1. GI: Increased risk of GI bleeds due to inhibition of prostaglandins and resultant reduced gastric mucosal protection. Risk factors for development of this include age over 65, history of a prior GI bleed event, use of steroids, and concurrent use of aspirin. 
  2. Cardiovascular: NSAIDs compete with aspirin for COX-1 inhibition. Therefore, it is thought that NSAIDs can decrease the effectiveness of aspirin, although this is not entirely understood. There are reports of increased risk of heart failure with all NSAIDs. Myocardial infarction rates are higher in patients taking diclofenac, coxibs, and ibuprofen over the course of one year. The was not seen with naproxen. 
  3. Renal: Reduced renal vasodilation due to inhibition of prostacyclin. This results in an increased relative risk for development of AKI. 

This data suggests that providers should consider tailoring NSAID use to the patient's risk factors. For example, consider adding a PPI when giving a brief course of NSAIDs in patients with increased risk for GI bleed. Remember to utilize alternative options such as lidocaine patches, decreased doses, shorter durations, etc. to help minimize NSAID use when needed. 

Case 5: Hyperglycemia

We often see hyperglycemic patients in the ED, and practice patterns are quite variable when deciding on the appropriate treatment. Many providers strive to improve blood sugar in the ED with the idea of reducing the potential for return visits for the same complaint. One study looked at the risk factors for return ED visits for hyperglycemia and found that this was mostly likely related to poor compliance 35% of the time.(4) Other risk factors found were younger patients, a glucose of greater than 360 at presentation, being on insulin, and having previous visits for hyperglycemia. On the other hand, another study found that the discharge glucose level was not associated with return visits and has not been shown to be associated with adverse outcomes, although these data were retrospective.(5) This highlights the variability in practice patterns. Ultimately, appropriate follow-up should be arranged to help optimize glycemic control long-term.

Case 6: Fluids in Sickle Cell Disease

Many sickle cell patients have pulmonary hypertension which makes fluid management difficult. Unfortunately, there is not great data to guide management on this. It is a reasonable approach to be judicious with fluid resuscitation to avoid overloading these patients who often have fragile pulmonary and cardiac systems. 

D-DIMER IN AORTIC DISSECTION with Drs. Baxter and Hill

Aortic dissection is a disease with exceptionally high mortality rates. Yet, it can be a very difficult diagnosis to make due to the variability in clinical presentations. In general, diagnosis is made on CT of the chest with contrast, but this obviously is a significant test that confers expense and radiation to the patient. It would be great to have a screening tool that is relatively cheap and without harm to the patient. It has been proposed that the D-Dimer can assist in the diagnosis.

D-Dimer was found to be markedly elevated in cases of aortic dissection with a negative likelihood ratio of 0.07.(6) It is a relatively cheap and easy screening test with good sensitivity and no risk to the patient, making it a decent screening test. However, ACEP gives a level C recommendation to avoid use of D-Dimer alone in detection of aortic dissection. In one study, only 2.7% of patients sent for CTA were found to have aortic dissection.(7) Consequently, the concern with D-Dimer is that its false-positive rate will be too high, prompting too many extensive work-ups.(7)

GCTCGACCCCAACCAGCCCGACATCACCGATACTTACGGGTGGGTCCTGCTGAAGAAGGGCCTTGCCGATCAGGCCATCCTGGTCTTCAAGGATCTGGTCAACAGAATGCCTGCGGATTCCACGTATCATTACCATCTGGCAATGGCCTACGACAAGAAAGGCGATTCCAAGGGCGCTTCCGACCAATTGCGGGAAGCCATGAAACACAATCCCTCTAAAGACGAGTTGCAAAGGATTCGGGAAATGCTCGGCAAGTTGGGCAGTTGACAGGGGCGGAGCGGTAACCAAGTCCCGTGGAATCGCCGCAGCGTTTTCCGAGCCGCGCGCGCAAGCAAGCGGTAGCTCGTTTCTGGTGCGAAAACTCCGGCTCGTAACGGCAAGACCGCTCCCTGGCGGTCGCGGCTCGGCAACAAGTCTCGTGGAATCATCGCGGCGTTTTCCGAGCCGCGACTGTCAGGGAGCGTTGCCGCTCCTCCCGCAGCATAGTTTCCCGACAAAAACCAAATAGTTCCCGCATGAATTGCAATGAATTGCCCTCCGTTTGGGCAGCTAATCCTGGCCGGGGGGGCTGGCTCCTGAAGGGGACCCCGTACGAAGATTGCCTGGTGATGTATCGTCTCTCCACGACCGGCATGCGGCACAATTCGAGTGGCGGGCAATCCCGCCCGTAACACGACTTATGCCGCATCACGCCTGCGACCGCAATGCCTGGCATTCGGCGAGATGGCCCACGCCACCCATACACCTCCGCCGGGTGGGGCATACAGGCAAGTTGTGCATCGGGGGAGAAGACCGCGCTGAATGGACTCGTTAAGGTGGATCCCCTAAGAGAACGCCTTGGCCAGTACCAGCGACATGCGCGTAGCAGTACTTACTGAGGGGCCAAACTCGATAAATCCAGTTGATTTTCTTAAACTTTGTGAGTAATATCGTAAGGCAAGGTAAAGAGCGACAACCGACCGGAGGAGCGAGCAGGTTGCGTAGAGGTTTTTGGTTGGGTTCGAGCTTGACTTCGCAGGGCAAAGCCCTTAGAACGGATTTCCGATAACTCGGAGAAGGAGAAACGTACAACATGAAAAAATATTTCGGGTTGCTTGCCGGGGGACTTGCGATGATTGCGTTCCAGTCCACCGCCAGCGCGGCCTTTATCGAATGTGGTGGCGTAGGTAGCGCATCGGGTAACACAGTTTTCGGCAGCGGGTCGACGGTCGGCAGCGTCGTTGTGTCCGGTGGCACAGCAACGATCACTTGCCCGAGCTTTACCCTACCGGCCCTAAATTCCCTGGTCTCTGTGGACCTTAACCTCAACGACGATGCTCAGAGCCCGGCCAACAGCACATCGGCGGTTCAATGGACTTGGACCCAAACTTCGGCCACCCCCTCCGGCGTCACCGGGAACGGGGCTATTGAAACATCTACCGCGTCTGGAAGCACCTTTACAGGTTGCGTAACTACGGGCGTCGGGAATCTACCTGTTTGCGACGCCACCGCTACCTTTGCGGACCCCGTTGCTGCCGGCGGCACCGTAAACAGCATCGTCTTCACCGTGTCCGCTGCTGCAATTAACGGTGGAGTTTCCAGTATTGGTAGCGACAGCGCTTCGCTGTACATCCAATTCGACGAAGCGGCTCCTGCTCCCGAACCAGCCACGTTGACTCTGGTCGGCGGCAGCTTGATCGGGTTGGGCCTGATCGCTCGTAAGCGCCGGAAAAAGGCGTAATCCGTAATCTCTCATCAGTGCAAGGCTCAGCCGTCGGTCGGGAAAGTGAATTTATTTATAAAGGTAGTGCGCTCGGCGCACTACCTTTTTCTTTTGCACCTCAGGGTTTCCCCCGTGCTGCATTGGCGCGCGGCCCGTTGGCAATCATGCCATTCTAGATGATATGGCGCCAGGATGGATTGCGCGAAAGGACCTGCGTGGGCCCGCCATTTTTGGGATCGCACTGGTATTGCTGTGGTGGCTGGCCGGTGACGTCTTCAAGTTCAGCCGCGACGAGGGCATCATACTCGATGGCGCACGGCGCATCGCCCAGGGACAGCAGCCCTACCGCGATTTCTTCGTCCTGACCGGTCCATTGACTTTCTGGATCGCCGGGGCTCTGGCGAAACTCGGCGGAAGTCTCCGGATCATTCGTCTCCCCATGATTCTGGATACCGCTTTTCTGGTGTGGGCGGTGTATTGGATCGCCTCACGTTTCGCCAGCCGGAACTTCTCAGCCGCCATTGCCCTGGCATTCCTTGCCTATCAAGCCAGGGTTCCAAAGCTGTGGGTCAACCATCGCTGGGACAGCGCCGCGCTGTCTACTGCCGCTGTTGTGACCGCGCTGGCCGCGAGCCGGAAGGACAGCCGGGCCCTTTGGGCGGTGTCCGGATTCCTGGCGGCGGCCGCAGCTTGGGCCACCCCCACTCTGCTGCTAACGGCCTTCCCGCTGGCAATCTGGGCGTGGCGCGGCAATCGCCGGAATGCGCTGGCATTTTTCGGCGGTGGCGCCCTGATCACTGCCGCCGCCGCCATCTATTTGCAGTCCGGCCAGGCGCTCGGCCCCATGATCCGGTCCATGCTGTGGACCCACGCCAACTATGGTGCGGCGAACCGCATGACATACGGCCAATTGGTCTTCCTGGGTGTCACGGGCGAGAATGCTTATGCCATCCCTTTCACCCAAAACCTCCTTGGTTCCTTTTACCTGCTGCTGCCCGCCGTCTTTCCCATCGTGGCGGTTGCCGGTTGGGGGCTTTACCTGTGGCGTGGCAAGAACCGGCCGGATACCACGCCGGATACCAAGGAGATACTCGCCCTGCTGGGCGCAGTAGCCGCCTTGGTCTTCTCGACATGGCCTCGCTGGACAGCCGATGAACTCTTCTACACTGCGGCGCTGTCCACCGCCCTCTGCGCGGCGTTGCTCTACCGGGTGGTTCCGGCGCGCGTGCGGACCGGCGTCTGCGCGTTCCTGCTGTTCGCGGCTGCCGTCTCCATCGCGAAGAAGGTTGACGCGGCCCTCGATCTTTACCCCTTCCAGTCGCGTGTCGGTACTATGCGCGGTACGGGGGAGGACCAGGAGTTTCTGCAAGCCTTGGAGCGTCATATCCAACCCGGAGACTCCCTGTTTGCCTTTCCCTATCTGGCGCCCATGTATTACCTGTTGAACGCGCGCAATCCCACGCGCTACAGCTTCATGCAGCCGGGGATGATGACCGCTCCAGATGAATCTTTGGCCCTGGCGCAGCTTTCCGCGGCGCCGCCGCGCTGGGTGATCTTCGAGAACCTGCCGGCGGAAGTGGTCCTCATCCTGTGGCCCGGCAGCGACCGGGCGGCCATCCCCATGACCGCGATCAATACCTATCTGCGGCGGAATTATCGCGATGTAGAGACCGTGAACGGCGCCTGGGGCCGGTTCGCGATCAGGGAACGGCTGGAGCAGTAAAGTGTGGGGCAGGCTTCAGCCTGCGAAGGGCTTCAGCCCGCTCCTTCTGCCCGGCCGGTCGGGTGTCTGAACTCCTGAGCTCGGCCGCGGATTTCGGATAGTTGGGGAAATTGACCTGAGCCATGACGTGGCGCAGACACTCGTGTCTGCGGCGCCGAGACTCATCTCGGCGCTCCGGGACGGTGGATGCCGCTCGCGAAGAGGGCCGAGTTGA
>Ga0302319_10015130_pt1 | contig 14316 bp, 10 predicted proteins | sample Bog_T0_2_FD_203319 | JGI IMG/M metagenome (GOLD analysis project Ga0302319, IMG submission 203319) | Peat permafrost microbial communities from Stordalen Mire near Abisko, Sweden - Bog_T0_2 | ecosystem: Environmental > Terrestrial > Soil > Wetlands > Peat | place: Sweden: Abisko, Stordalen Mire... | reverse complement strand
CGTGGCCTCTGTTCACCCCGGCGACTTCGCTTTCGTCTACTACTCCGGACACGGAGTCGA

A decision tool has been proposed to help risk stratify patients for dissection. The Aortic Dissection Detection Risk Score(ADD-RS): It looks at three different categories on history and exam combined with a D-Dimer to assess patients with concern for aortic dissection. It includes underlying risk factors (e.g. aortic disease, Marfans), presence of high-risk pain features (e.g. tearing, abrupt, severe), and presence of high-risk exam features (e.g. perfusion deficit, BP differential). The score missed 0.3% of dissections seen on CT.(8) On prospective validation, the failure rate remained 0.3%.(7) Providers should continue to listen to their clinical gestalt to make this diagnosis, but this tool in combination with D-Dimer may assist in the assessment of relatively low-risk patients.

R4 SIM with Drs. Bernardoni, Soria, and Whitford

The case was a patient who presented with melena and hemetemesis. She was initially stable but then decompensated and became hypotensive and hypoxic. She had evidence of liver disease, prompting concern for variceal bleeding. 

Management of GI Bleeding:

  1. PPI: Improves EGD visualization. In post-endoscopy patients, a PPI bolus was no different than drip. 
  2. Octreotide: Helpful for patients with known cirrhosis and variceal bleeding because it decreases rebleeding rates and does provide a small mortality benefit. If upper GI bleed of unclear etiology and not obviously variceal, there still may be a benefit although the data is not as clear. 
  3. Antibiotics: Should be given in patients with liver disease. Does confer a mortality benefit and should be given as soon as possible.
  4. Blood Products: Should be used as the resuscitation fluid of choice in GI bleeds. Do not forget to give calcium if giving multiple units. 
  5. TXA: Limited evidence in GI bleeding but is promising and should be considered. 

Minnesota Tube: This is indicated in patients with refractory shock from upper GI bleeding from a variceal source. The patient should be intubated prior to placement.


  1. Insert the Minnesota tube to 50 cm. 
  2. Inflate gastric balloon with 50 ccs of air. Obtain a portable CXR to visualize the gastric balloon in stomach and ensure balloon is not intra-esophageal. Once appropriate placement is confirmed, inflate the balloon to 500 ccs. 
  3. Pull gentle traction on tube until it hangs up against the GE junction, usually at about 35 cm. 
  4. Aspirate from the esophageal port. If blood is aspirated back, the esophageal balloon will also need to be inflated. 
  5. The esophageal balloon should be inflated to 30 cm H2O using a manometer. If ongoing hemorrhage, can inflate to 45 cm H20.